Alaska Republican primary focus: Hold candidates’ feet to the fire on the binding caucus

    We’ve had many interesting legislative sessions in Alaska this last decade, but these last two years have really highlighted a unique situation we’re in. When I say unique, I mean that no other state has a binding caucus in their legislature, and in fact, some have laws against the concept.

    So, what is a binding caucus? A caucus is just a group of legislators who agree on one or more issues and want to work together to help advance those concerns. There’s certainly nothing wrong with that. The best legislation comes through cooperation. There is usually one large caucus that determines leadership and the direction of each body of the legislature.

    Alaska’s “binding” caucus is different. It controls the whole body with a built-in commitment that requires every member to vote for the capital and operating budget before they ever lay eyes on it. They must also vote with leadership on every single technical process motion. Legislators join the caucus because of “quid pro quo.” Those who join enjoy powerful committee positions and extra staff.


    So how does this all play out?

    As mentioned above, elected officials have to agree to vote for bills and motions up to two years in advance. This is before they’ve ever read the bills or heard the motions. Second, they have to vote that way even if it hurts their district and constituents. Third, they must vote that way even if it violates their conscience. Finally, there is punishment for those who don’t vote as they are told. They can be thrown out of the caucus, or as we saw this last session, lose most of their staff and their committee positions, which happened to three different Alaska senators.

    The legislative leaders have decided that statute no longer applies to them.

    The main purpose of the binding caucus is to concentrate power in the hands of the leadership. Those accepted into this inner circle wield power to do just about anything they want. This is how they were able to strip out the COVID stimulus that was voted into the budget. It’s how they removed two-thirds of your PFD this year even though the votes were against them. The entire budget in the Senate was determined by the six members of leadership. Most districts had no say over it.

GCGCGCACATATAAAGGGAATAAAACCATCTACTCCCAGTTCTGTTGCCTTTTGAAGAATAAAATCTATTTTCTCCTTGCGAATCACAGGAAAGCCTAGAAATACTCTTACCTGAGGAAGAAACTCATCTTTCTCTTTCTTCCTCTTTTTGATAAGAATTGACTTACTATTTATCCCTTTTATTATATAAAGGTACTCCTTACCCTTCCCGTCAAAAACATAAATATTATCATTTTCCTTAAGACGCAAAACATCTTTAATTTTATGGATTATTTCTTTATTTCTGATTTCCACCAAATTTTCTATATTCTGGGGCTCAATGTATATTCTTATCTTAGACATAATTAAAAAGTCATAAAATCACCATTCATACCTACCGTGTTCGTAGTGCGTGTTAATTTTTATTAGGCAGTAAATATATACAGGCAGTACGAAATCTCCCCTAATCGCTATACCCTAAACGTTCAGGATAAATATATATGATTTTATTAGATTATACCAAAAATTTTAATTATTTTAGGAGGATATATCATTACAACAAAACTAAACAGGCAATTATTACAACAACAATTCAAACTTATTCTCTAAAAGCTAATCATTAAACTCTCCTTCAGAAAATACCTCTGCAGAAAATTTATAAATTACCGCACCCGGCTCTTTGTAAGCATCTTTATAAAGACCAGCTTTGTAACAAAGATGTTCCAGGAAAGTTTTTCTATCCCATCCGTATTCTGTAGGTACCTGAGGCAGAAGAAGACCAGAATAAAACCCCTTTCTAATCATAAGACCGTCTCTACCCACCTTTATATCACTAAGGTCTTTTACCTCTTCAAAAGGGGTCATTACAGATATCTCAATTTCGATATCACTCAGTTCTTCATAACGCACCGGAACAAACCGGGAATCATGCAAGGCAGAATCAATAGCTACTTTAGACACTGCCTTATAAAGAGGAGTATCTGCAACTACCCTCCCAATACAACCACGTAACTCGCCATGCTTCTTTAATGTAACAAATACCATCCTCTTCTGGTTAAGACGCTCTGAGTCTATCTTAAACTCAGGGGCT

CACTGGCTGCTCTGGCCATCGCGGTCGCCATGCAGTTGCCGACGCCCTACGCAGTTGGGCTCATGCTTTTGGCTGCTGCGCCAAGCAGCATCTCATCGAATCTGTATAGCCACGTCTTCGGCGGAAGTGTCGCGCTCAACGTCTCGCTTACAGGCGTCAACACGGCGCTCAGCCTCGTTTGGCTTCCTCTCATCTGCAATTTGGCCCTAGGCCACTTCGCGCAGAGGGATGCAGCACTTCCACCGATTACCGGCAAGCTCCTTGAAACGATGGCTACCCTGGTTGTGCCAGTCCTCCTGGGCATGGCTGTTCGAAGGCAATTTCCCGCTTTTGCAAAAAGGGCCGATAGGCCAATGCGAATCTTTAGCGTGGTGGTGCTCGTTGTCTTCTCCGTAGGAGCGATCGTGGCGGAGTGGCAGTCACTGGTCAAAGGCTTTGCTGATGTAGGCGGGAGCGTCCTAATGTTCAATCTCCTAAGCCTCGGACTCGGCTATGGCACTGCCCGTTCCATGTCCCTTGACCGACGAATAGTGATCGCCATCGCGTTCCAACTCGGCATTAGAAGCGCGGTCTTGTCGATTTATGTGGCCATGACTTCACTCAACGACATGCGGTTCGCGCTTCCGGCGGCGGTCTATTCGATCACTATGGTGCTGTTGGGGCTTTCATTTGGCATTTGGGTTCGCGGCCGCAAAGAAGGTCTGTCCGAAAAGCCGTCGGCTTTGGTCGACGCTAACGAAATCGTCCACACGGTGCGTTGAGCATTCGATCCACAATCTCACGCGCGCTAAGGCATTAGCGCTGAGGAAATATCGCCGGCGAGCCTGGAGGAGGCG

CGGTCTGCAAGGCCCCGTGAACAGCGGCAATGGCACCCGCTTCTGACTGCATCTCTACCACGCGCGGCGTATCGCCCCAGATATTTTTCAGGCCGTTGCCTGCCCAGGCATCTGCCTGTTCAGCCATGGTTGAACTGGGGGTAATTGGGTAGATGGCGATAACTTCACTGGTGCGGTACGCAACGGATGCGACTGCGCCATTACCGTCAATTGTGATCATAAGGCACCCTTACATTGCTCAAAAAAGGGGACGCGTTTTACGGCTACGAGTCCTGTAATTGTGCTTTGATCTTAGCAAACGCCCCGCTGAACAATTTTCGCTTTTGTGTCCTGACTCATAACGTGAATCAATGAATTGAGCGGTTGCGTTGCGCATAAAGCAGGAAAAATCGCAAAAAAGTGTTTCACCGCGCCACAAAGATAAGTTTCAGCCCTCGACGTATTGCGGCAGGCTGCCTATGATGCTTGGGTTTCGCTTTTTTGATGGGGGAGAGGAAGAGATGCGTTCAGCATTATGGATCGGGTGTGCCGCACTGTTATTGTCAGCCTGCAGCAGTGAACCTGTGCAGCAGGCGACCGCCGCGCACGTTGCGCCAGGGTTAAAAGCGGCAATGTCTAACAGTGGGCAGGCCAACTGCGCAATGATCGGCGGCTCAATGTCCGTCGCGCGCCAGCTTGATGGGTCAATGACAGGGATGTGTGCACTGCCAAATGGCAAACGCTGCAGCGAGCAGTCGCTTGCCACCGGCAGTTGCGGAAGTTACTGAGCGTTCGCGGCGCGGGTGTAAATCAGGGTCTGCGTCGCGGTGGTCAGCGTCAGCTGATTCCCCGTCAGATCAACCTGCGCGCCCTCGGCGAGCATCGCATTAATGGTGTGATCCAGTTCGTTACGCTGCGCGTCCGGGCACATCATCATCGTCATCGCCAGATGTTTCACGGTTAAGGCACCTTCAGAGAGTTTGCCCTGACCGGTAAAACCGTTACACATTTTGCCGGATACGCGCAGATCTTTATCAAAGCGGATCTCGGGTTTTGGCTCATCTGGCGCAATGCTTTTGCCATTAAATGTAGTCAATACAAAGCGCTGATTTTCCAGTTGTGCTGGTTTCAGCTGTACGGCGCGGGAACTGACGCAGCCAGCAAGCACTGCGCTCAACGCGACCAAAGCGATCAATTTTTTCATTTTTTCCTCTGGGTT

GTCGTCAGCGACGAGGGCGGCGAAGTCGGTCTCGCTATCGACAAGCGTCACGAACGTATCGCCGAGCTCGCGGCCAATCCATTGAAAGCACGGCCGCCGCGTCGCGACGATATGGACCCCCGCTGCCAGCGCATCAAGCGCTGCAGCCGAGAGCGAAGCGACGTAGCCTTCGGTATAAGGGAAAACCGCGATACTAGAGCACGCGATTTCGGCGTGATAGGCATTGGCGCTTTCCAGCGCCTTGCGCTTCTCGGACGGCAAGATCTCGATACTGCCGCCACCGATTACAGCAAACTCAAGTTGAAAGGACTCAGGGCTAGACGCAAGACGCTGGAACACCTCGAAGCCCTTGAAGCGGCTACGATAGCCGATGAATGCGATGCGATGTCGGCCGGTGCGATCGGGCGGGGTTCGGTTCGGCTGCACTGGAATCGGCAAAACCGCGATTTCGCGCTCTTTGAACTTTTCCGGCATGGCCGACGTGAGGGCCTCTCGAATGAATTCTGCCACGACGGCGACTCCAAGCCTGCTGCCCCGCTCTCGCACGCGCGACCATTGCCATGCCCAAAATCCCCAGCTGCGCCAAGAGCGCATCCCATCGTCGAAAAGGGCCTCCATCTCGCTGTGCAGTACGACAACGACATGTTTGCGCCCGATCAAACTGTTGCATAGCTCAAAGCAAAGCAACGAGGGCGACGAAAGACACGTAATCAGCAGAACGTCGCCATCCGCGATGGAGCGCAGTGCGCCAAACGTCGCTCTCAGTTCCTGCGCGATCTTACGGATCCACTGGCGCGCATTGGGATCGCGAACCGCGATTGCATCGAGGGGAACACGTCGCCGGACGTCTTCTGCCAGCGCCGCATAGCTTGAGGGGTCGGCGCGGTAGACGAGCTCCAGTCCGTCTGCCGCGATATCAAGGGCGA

But Alaska’s binding caucus is even worse. The legislative leaders have decided that statute no longer applies to them. So, when Gov. Dunleavy called a session in Wasilla in accordance with Alaska statute and the State Constitution, legislative leadership decided that they were above statute and refused to meet anywhere but Juneau (where all their perks and lobbyists were). What’s “funny” is that this was the same statute they employed a few years before to not meet in Juneau when Governor Walker called a special session. Then, they voted to meet in Anchorage. They obey the law when it works for them.

    After the governor changed his mind and everyone was in Juneau, they punished the Senate Majority leader for obeying the law and stripped her of her position. Remember, every time they choose to go over a 90-day session they break statute, since Alaskans voted for a 90-day session limit that has never been revoked.

    It’s time to free our legislators to vote with integrity and as representatives of the people in their districts.

    When I was on the Fairbanks Assembly, if we needed to do something different that wasn’t in accord with existing code; like waiving Title 16, we brought forth an ordinance that allowed for this and we took public testimony on it, and then voted on it publicly. In our Legislature, the leadership of the binding caucus just makes up rules as they go along, being completely unaccountable to the people and even breaking their own uniform rules of conduct.

    These last two years has really brought the binding caucus to light, and so many of the Republican primaries around the state are focused on the dissatisfaction with how our legislators have been acting or how they have been cowed into inaction. For those in districts with these kinds of primaries, this is a critical issue that you need to ask your candidates about.

    It’s time to free our legislators to vote with integrity as representatives of the people in their districts. Please hold their feet to the fire.

    The writer is an engineer, born and raised in Fairbanks. He is a former member of the Fairbanks North Star Borough Assembly.

    The views expressed here do not necessarily express those of the Alaska Watchman.

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